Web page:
I might as well say it: I agonized over what to title this great piece of wit and originality. I thought maybe, "A few digressions: an autobiography." Or, "A few digressions, a few daddy long-leg spiders, and a king tossed in for flavor." Or, "An Autobiography: daddy long-legs, a poet, and a king." All of which were charming and very interesting but, much, much too long. So. "A Few Digressions" it is.
Some people write endlessly of themselves like great men who carefully recount their memoirs in meticulous detail for the reading pleasure of all the world and all history. A life in black ink on white paper apparently holds more intrinsic value as each occasion is duly noted and documented, than a simple life, unrecorded, un-remarked upon, and never read, much less written could possibly possess. There is, I must acknowledge, something in the telling of them, that renders each moment more momentous and enchanting than before. A moment lived and a moment expressed are two entirely different experiences that, like port and chocolate, are better had together. Having said as much, I hereby both criticize and utilize the practice of autobiography, assuring myself of the world’s indulgence, un-warranted as it may be and distressing as it may prove. Amen.
When at college and laboring over Latin, Milton wrote this rebellious interjection:
“Hail, Native Language, that by sinews weak,
Didst move my first-endeavoring tongue to speak,
And madest imperfect word, with childish trips,
Half unpronounced, slide through my infant lips,
Driving dumb silence from the portal door,
Where he had mutely sat two years before:
Here I salute thee in my latter task…”
Lest any random, innocent reader should think me a well-read intellectual of sorts, let me confess immediately that I never read Milton till yesterday—when I discovered another book on my shelf, borrowed and unread for nearly a year. The subsequent guilt pangs prompted me to peruse a few pages at least. But I digress.
My intellectual ambition is at best sporadic, and as far as wit is concerned, I am generally know to be somewhat charming at times of rare enlightenment. Enlightenment for me is most generally and quite certainly always accompanied by tea. Not any tea bag tossed in a mug you understand, but real, sensible, sit down and pour-it-from-a-pot tea. Accompanied nicely of course by sweet bread and jam of some kind. There is nothing—absolutely nothing that can produce equal clarity of mind and sensitivity of judgment as a good tea. Except of course the work of the Spirit Himself. But then I have often wondered whether He doesn’t work through tea in the majority of cases. But I digress.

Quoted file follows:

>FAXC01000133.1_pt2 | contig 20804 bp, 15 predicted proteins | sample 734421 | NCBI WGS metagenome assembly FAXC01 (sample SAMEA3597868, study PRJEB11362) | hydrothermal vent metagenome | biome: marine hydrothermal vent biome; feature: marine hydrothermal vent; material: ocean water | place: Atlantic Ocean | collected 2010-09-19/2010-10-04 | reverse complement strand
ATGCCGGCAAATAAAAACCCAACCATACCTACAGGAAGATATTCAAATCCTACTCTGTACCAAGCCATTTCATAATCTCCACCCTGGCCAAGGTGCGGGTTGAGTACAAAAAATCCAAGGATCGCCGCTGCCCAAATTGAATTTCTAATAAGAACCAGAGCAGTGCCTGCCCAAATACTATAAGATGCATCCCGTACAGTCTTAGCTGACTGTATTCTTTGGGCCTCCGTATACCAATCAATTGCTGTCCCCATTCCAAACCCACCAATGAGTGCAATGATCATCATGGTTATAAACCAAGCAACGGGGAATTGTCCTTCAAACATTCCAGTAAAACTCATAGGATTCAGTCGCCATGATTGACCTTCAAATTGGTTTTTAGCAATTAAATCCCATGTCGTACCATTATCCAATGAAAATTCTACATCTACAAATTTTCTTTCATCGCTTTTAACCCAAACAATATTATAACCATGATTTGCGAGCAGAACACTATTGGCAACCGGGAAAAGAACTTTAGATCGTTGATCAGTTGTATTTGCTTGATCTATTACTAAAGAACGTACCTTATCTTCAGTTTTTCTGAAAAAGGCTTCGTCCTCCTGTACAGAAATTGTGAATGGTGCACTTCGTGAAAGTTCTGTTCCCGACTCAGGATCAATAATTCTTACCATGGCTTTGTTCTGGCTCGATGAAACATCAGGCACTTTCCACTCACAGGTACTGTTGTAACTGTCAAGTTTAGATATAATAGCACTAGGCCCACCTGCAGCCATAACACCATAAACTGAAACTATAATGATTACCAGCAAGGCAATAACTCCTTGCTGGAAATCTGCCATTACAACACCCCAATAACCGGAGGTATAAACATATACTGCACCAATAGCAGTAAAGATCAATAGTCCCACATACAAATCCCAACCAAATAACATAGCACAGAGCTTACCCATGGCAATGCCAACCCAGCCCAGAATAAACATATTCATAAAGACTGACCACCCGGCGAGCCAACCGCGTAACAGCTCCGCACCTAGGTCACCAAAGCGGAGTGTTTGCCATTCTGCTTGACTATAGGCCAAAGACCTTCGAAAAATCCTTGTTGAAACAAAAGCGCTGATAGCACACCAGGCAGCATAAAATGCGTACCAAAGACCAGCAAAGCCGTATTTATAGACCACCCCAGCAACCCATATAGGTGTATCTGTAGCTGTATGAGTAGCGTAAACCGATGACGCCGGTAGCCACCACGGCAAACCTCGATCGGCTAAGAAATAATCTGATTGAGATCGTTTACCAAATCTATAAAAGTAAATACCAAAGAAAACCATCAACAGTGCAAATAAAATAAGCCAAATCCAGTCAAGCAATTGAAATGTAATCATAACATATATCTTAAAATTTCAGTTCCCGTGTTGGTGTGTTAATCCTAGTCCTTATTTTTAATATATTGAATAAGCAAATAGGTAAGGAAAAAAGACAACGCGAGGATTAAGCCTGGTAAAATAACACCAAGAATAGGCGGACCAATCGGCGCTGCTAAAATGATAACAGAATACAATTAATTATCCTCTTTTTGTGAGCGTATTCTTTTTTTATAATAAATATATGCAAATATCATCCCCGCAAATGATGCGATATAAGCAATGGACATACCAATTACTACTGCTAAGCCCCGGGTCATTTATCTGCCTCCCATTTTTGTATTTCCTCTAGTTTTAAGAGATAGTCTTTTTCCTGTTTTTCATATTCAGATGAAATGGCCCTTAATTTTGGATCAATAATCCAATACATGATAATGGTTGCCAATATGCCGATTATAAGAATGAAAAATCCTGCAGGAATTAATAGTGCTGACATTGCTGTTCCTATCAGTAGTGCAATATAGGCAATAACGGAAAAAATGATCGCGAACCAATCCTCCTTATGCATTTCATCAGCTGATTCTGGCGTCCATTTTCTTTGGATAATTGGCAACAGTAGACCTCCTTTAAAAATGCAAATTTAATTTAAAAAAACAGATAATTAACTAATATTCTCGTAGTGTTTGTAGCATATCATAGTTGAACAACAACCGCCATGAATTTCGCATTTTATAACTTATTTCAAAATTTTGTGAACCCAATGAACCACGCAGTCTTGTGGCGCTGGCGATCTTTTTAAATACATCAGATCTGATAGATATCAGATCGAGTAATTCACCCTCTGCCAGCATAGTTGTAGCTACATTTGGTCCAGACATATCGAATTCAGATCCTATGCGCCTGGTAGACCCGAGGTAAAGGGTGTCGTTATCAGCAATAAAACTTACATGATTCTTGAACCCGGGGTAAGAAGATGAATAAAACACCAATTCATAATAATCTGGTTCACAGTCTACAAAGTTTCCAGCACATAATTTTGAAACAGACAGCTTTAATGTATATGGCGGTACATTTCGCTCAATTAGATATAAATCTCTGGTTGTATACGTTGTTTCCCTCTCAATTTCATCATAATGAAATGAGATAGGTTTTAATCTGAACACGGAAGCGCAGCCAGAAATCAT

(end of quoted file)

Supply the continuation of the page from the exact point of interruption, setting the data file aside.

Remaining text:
I will spare you the entire quote, and simply get to the point—something I am famed for. Oh, I thought of something else that the Spirit undoubtedly works through: Chopin’s nocturnes. Actually, through Maria Joao Pires who plays them and whose name I will never remember how to pronounce. Although I suppose the argument could be made that the Spirit works through the Bose Wave Radio from which the scintillating music forthwith comes—but that may be, like Mary Poppins in the country, going a bit too far. “Doshus ali expi, listic, fragi cali rupus.” Or something like that. But again, I digress.
Milton and I both feel the need to pay our respects to our native English. Goodness knows we neither of us have had much success with any other language. At least I haven’t. I don’t know what my pal Milt would say, but if he’s an honest bloke I bet he’d tell you he failed Latin. I bet. Why else would he write such a poem write in the middle of a Latin assignment? At least I got a B in Spanish—not much to write home about, but still passing. In Milton’s case, his devotion to English served him well in the end—he is after all rather famous. I have yet to see but a smattering of the success I have asked of my language. Language is fitful I believe. Rather like temperamental Greek deities. And as you know, I am merely a rather ordinary, but hopeful mortal who sometimes tries her clumsy hand at the King’s English. Although, we don’t have a king, and that may have some bearing on the matter. A king to possess a language and press his seal of approval on a language, and give decrees in a language, and order books to be written in a language and torture school children with the learning of a language must of course lend credence and respectability to any common citizen, however lowly who employs said language’s use. There is a queen of course, but I’m not sure if that can have quite the same effect. People don’t say “the Queen’s English” any more than they say “the President’s English” (but then, that is understandable for in our case it would be “the President’s American”). It simply isn’t done. And so the collective writers of the English speaking nations of the world must suffer for it. No king, no respect, no love. Pardon me for a moment, its time for my daily “cry in a dark, dirty corner” session.
Okay, that’s better. Actually, I don’t really have such a thing as a daily “cry in a dark dirty, daddy long-leg infested corner” session. I just made that up. Just like I just added “daddy long-leg infested” to “dark, dirty corner.” It sounded better. And more dreadful. Daddy long-leg spiders in corners would make me cry. But yet again, I digress. Except this time, I’m not sure I can even remember what I was digressing from. I mean, “I’m not sure I can even remember from what I was digressing.” My apologies your majesty.
Till next time.